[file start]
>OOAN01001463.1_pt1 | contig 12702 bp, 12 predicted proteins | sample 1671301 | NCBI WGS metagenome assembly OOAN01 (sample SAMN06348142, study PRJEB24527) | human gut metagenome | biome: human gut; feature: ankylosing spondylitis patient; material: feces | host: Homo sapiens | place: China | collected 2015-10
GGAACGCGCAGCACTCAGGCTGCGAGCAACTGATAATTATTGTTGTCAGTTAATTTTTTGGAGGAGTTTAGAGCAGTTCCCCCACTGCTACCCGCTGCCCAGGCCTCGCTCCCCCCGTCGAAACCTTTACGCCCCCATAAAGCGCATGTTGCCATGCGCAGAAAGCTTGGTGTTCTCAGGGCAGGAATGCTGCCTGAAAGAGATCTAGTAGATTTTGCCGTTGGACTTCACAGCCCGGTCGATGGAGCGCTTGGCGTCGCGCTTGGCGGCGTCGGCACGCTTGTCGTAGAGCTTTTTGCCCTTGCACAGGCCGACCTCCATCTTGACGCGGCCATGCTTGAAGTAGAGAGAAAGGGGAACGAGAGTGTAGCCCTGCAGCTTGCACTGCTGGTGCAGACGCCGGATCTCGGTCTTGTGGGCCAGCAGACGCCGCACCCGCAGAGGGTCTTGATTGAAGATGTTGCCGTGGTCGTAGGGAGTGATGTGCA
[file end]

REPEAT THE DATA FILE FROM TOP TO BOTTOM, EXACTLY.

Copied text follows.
>OOAN01001463.1_pt1 | contig 12702 bp, 12 predicted proteins | sample 1671301 | NCBI WGS metagenome assembly OOAN01 (sample SAMN06348142, study PRJEB24527) | human gut metagenome | biome: human gut; feature: ankylosing spondylitis patient; material: feces | host: Homo sapiens | place: China | collected 2015-10
GGAACGCGCAGCACTCAGGCTGCGAGCAACTGATAATTATTGTTGTCAGTTAATTTTTTGGAGGAGTTTAGAGCAGTTCCCCCACTGCTACCCGCTGCCCAGGCCTCGCTCCCCCCGTCGAAACCTTTACGCCCCCATAAAGCGCATGTTGCCATGCGCAGAAAGCTTGGTGTTCTCAGGGCAGGAATGCTGCCTGAAAGAGATCTAGTAGATTTTGCCGTTGGACTTCACAGCCCGGTCGATGGAGCGCTTGGCGTCGCGCTTGGCGGCGTCGGCACGCTTGTCGTAGAGCTTTTTGCCCTTGCACAGGCCGACCTCCATCTTGACGCGGCCATGCTTGAAGTAGAGAGAAAGGGGAACGAGAGTGTAGCCCTGCAGCTTGCACTGCTGGTGCAGACGCCGGATCTCGGTCTTGTGGGCCAGCAGACGCCGCACCCGCAGAGGGTCTTGATTGAAGATGTTGCCGTGGTCGTAGGGAGTGATGTGCA